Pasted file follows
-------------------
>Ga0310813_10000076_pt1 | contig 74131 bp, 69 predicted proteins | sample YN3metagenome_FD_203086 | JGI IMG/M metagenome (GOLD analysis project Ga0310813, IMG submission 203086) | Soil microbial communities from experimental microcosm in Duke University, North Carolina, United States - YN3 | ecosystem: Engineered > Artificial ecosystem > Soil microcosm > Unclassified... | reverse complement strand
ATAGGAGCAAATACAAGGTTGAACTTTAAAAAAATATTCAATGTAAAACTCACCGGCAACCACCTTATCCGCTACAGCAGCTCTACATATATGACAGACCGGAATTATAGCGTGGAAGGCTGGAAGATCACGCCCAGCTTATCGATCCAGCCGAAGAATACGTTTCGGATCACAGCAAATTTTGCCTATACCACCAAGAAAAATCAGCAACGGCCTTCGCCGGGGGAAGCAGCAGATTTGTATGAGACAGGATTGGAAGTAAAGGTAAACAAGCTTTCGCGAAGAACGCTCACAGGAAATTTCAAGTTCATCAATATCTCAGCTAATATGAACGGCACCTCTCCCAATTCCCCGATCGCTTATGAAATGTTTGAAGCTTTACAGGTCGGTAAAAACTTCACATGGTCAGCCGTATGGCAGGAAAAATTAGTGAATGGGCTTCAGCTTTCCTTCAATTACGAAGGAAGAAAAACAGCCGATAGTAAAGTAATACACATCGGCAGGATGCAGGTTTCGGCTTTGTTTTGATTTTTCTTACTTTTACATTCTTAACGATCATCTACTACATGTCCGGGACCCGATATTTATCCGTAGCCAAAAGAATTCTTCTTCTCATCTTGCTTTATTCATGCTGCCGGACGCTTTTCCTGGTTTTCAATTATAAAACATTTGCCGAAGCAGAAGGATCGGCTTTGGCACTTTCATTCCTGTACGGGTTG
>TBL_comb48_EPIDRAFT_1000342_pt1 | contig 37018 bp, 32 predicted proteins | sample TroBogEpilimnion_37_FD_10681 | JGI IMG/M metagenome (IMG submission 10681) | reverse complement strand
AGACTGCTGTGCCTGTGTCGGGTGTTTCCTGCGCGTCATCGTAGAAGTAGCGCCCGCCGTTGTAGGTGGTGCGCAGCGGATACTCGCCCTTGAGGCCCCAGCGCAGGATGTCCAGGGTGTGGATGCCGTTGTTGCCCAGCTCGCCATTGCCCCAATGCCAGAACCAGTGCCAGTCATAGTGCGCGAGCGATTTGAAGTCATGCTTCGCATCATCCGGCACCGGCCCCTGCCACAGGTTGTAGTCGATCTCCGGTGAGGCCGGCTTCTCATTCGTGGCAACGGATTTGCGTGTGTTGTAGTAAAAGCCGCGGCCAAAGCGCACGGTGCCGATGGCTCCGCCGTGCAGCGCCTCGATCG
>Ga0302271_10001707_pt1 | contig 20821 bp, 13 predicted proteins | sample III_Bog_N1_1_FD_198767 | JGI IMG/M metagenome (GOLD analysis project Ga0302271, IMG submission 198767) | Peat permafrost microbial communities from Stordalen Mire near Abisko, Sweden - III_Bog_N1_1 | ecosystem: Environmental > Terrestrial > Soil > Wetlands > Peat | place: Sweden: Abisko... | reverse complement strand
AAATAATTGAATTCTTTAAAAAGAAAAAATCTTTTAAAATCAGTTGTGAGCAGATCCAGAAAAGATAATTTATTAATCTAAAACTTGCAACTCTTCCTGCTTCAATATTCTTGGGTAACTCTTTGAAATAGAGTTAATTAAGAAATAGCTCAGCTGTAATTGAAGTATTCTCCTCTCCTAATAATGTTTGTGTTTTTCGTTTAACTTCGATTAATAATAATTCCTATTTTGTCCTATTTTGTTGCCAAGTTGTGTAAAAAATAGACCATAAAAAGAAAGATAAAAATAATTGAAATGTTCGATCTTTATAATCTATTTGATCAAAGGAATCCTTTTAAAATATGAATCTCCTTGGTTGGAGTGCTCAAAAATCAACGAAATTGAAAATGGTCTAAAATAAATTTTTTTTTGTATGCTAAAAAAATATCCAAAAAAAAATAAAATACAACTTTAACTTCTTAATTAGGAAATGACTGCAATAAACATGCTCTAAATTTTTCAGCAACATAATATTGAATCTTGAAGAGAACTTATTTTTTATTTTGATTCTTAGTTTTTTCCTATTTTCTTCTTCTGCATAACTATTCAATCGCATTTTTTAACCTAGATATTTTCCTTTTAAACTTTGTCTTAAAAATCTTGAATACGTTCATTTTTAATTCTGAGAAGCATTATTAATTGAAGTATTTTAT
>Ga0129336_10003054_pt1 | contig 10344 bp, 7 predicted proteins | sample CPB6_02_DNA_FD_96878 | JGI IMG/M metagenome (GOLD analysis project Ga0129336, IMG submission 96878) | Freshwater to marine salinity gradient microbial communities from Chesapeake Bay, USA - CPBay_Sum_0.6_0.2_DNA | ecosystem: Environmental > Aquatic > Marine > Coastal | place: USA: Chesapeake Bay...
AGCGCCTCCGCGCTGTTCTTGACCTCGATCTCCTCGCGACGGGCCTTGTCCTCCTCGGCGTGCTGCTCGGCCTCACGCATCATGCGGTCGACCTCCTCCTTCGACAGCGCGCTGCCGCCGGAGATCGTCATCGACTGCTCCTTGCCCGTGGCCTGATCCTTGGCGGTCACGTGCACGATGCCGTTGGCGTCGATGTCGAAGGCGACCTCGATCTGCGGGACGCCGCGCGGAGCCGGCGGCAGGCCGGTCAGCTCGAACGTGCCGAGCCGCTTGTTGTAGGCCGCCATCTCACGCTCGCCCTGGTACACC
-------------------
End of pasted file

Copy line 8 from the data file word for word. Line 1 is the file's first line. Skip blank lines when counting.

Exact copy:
AGCGCCTCCGCGCTGTTCTTGACCTCGATCTCCTCGCGACGGGCCTTGTCCTCCTCGGCGTGCTGCTCGGCCTCACGCATCATGCGGTCGACCTCCTCCTTCGACAGCGCGCTGCCGCCGGAGATCGTCATCGACTGCTCCTTGCCCGTGGCCTGATCCTTGGCGGTCACGTGCACGATGCCGTTGGCGTCGATGTCGAAGGCGACCTCGATCTGCGGGACGCCGCGCGGAGCCGGCGGCAGGCCGGTCAGCTCGAACGTGCCGAGCCGCTTGTTGTAGGCCGCCATCTCACGCTCGCCCTGGTACACC